The degree of fee variance among the 111 Medicare localities can be inferred from the following sample of GPCI adjustments:

Beaumont 0.988 0.944 0.550
East St. Louis 0.986 0.942 1.661
Georgia (excluding Atlanta) 0.975 0.878 0.904
Manhattan 1.056 1.203 2.031
Mississippi 0.956 0.842 0.671
New Mexico 0.980 0.896 1.166
NYC Suburbs/Long Island 1.046 1.223 2.702
Seattle 1.036 1.194 0.776
Wisconsin 0.980 0.942 0.296

When the corresponding GPCI adjustments of a locality are applied to the 3 RVUs types, total RVUs for a procedure can vary significantly.

For example, Medicare assigns 22.10 total RVUs for both facility and non-facility sites to CPT® code 24341 Repair, tendon or muscle, upper arm or elbow, each tendon or muscle, primary or secondary (excludes rotator cuff). After GPCI adjustments, though, the total RVUs for 24341 performed in Georgia (excluding Atlanta) fall below the national average by 1.73 RVUs and are instead reimbursed for 20.372 total RVUs.

To determine the GPCI-adjusted total RVUs for a procedure or service in your area, apply the formula:

(work RVUs x work GPCI) + (PE RVUs x PE GPCI) + (MP RVUs x MP GPCI)

Expanding on the above example, the final RVUs for 24341 when provided in an East St. Louis physician’s office are:

(9.49 work RVUs x 0.986 work GPCI) + (10.71 PE RVUs x 0.942 PE GPCI) + (1.9 MP RVUs x 1.661 MP GPCI) = 22.600 total RVUs

Total RVUs for the same procedure performed at a Long Island hospital are:

(9.49 work RVUs x 1.046 work GPCI) + (10.71 PE RVUs x 1.223 PE GPCI) + (1.9 MP RVUs x 2.702 MP GPCI) = 28.158 total RVUs

MPFS Conversion Factor

An RVU must be multiplied by a dollar conversion factor (CF) to become a payment schedule. Medicare calculates an annual CF based on the previous year’s CF and adjusts to maintain budget neutrality. The MPFS CF trends incrementally upward each year, barring a major rescaling of RVUs.

Conversion Factor (CF)

2016 2017 2018 2019 2020 2021
$35.8043 $35.8887 $35.9996 $36.0391 $36.0896 $32.41

In simplest terms, the conversion factor converts the value expressed in RVUs to dollars. It represents a constant monetary amount, meaning the annual CF is universally applied to all services and procedures for a given payment year (aside from anesthesia services, for which CMS applies a separate fee schedule methodology and CF.)

In the previous section, we calculated the GPCI-adjusted total RVUs for CPT® code 24341 Repair arm tendon/muscle when performed in different locations. Georgia’s total RVUs of 20.372, when multiplied by the CF, translates to $660.25 in reimbursement. The same procedure in Long Island receives $912.61 based on 28.158 RVUs.

Here’s the complete formula used to determine physician compensation:

Medicare Physician Fee Schedule Payment Rates Formula

[(work RVU x work GPCI) + (PE RVU x PE GPCI) + (MP RVU x MP GPCI)] x CF = final payment

Again, the sum of the 3 geographically weighted RVU types multiplied by the Medicare CF determines the Medicare payment.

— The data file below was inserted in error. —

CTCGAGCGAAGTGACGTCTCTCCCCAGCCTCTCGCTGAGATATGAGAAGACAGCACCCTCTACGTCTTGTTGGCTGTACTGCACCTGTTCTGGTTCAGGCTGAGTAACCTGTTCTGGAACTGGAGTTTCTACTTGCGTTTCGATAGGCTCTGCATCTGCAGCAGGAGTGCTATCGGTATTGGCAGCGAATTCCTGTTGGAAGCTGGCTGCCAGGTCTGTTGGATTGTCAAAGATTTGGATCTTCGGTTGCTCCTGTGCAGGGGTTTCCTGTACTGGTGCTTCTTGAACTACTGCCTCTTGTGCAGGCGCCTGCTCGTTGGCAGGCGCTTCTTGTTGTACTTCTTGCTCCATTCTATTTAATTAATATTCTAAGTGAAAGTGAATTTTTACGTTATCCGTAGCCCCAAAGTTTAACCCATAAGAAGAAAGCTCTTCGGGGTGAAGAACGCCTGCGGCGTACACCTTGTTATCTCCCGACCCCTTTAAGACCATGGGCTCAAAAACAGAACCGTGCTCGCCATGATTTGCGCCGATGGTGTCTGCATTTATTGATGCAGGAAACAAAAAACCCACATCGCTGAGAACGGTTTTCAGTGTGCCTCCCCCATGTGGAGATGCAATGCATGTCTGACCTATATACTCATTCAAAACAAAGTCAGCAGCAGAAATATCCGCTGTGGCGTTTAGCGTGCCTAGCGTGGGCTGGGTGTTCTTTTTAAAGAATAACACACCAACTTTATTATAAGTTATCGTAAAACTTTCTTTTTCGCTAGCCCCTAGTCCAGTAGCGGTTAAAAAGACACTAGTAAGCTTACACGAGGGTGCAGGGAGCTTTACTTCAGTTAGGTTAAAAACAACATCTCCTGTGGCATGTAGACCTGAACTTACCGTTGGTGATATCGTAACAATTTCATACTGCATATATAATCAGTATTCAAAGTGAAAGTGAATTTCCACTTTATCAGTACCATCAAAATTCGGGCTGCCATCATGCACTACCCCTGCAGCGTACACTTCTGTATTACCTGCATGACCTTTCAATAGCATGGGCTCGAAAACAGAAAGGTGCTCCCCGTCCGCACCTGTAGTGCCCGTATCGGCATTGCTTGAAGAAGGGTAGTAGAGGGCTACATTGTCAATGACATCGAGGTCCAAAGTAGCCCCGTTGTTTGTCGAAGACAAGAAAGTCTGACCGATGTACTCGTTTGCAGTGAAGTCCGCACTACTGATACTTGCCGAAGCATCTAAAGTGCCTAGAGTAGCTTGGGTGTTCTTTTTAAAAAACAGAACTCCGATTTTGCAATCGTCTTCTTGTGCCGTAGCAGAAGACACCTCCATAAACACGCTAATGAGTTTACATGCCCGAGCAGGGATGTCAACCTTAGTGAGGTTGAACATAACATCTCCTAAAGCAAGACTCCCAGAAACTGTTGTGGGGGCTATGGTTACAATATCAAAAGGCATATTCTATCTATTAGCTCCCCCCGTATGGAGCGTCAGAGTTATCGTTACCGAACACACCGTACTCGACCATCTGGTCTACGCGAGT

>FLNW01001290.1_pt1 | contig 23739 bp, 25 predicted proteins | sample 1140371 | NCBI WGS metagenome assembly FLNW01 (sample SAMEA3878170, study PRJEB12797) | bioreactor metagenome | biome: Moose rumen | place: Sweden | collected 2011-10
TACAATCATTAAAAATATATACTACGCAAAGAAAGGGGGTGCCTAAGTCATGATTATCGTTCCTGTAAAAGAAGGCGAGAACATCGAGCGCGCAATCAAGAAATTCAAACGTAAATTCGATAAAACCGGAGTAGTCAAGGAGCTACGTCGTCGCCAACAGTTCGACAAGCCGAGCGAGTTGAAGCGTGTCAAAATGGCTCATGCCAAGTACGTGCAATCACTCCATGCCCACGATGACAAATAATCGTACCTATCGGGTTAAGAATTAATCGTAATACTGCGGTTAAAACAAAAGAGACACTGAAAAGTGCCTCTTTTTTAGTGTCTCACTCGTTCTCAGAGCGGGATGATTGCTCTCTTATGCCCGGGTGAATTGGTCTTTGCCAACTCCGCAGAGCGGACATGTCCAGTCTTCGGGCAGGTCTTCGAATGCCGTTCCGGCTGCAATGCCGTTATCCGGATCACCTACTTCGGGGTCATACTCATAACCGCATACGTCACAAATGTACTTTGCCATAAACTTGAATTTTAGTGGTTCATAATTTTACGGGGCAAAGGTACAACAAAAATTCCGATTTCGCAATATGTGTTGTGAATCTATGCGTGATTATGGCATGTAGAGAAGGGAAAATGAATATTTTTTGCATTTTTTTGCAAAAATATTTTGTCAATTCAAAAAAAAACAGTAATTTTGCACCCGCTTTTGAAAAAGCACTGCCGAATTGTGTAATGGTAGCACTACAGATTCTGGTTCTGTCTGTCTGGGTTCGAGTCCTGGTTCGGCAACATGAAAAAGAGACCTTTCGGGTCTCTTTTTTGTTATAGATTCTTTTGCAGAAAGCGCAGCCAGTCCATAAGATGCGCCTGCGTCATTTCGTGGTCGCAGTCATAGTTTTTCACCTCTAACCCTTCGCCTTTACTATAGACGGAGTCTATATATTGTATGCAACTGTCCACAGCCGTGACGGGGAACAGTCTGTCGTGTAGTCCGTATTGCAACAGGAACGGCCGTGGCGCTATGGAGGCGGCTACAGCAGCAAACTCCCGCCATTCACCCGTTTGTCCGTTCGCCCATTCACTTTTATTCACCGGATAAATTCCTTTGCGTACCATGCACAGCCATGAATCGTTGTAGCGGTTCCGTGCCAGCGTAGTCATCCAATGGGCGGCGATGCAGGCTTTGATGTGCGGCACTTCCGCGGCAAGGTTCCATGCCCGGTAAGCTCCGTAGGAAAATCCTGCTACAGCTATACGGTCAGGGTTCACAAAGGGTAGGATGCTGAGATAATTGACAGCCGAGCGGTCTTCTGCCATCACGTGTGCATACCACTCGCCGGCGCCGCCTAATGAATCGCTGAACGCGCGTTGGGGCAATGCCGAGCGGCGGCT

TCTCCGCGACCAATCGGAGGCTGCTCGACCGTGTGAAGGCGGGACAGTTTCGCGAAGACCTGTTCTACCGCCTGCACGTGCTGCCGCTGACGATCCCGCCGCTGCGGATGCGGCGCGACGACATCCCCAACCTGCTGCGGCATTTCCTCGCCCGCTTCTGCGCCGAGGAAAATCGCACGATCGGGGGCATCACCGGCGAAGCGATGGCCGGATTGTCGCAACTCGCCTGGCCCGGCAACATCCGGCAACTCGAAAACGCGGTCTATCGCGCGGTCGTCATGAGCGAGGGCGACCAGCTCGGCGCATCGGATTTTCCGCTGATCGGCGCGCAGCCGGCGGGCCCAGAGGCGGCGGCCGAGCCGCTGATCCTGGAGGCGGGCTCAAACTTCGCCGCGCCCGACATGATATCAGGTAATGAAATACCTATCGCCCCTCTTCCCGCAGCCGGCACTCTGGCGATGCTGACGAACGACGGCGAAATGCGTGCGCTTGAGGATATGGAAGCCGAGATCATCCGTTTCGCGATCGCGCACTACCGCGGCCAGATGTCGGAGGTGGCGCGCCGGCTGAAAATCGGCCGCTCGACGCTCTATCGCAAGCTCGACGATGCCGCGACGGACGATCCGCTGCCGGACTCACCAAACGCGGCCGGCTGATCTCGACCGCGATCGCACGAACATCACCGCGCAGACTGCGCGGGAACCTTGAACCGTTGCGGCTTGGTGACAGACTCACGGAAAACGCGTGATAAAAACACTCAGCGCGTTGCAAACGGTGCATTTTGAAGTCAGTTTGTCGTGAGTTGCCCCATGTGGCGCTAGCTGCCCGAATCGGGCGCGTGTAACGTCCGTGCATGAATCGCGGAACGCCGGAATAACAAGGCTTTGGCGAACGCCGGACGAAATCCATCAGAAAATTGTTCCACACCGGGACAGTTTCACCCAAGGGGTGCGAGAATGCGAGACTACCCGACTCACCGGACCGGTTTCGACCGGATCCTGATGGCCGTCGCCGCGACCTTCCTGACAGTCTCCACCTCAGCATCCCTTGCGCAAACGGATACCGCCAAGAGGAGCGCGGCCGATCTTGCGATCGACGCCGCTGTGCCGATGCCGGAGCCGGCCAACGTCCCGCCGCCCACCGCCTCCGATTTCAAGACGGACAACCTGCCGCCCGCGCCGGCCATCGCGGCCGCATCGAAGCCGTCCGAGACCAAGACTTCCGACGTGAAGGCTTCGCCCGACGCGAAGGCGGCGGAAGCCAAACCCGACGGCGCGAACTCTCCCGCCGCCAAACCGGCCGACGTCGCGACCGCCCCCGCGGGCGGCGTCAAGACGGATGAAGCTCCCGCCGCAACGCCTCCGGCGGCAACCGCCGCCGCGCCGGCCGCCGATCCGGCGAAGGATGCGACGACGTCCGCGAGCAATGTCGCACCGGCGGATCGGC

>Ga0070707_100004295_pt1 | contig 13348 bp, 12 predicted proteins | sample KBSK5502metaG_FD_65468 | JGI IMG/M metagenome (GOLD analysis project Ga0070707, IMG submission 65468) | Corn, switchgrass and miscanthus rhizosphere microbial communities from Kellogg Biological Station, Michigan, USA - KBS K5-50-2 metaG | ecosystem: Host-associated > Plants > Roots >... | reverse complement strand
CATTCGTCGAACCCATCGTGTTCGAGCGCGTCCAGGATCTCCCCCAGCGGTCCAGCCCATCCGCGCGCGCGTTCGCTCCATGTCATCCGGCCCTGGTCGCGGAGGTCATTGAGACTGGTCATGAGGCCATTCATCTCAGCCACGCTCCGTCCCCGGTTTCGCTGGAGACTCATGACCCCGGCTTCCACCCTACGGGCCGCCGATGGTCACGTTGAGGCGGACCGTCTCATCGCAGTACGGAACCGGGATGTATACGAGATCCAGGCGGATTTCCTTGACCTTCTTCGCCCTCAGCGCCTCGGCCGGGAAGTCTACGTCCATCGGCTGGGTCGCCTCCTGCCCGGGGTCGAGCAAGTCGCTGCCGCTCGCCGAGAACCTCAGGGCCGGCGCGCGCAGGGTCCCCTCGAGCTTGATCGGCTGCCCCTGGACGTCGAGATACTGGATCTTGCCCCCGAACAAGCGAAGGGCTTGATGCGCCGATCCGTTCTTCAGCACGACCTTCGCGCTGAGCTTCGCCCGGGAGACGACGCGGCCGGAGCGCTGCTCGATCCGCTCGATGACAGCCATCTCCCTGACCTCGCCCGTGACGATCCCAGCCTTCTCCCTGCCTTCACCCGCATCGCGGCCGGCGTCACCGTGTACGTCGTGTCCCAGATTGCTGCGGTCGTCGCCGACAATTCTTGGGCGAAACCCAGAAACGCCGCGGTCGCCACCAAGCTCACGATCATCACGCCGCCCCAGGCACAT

In the table below, you’ll see 4 calculations for 1 service based on 2 payment regions and 2 PE RVUs. While CMS assigns a national average of 28.18 RVUs (or $913.31 in reimbursement) to CPT® 52317 Litholapaxy: crushing or fragmentation of calculus by any means in bladder and removal of fragments; simple or small (less than 2.5 cm), the actual fee schedule varies for each location and place of service.

The Manhattan physician receives almost $700 more when performing the procedure in the office (non-facility) versus the hospital (facility). All factors entering this fee calculation remain the same, except for the PE RVUs.

In both the facility and the non-facility, the Manhattan physician’s reimbursement exceeds the Beaumont physician’s reimbursement. The determinants in these calculations are the 3 GPCI adjustment factors.

While total RVUs differ in each instance, it’s important to realize that payments are resource based and relatively valued to achieve equitable physician compensation. Though it seems almost paradoxical, a fair and equitable fee schedule requires different physician payments to ensure physicians are paid the “same”.

  Manhattan Physician’s Office Beaumont Physician’s Office
Work 6.71 x 1.056 = 7.085 6.71 x 0.988 = 6.629
Practice Expense 20.65 x 1.203 = 24.841 20.65 x 0.944 = 19.493
Malpractice 0.82 x 2.031 = 1.665 0.82 x 0.550 = 0.451
Total RVUs 28.18   33.591 28.18   26.573
PAYMENT Total RVUs (33.5891) x CF ($32.41) = $1,088.69 Total RVUs (26.573) x CF ($32.41) = $861.23
FACILITY: CPT® Code 52317
  Manhattan Hospital Beaumont Hospital
Work 6.71 X 1.056 = 7.085 6.71 x 0.988 = 6.629
Practice Expense 2.69 X 1.203 = 3.4887 2.69 x 0.944 = 2.539
Malpractice 0.82 X 2.031 = 1.665 0.82 x 0.550 = 0.542
Total RVUs 10.22   13.389 10.22   9.619
PAYMENT Total RVUs (12.238) x CF ($32.41) = $396.65 Total RVUs (9.592) x CF ($32.41) = $311.75

Global Surgical Packages

Medicare allocates a number of post-operative days to a procedure, based on the procedure’s severity, by assigning its medical code to one of 3 global surgical packages:

  • 0-Day Post-operative Period: Endoscopies and Some Minor Procedures, Codes with “000” in the MPFS
    • No pre-operative period
    • No post-operative days
    • Visit on day of procedure is generally not payable as a separate service.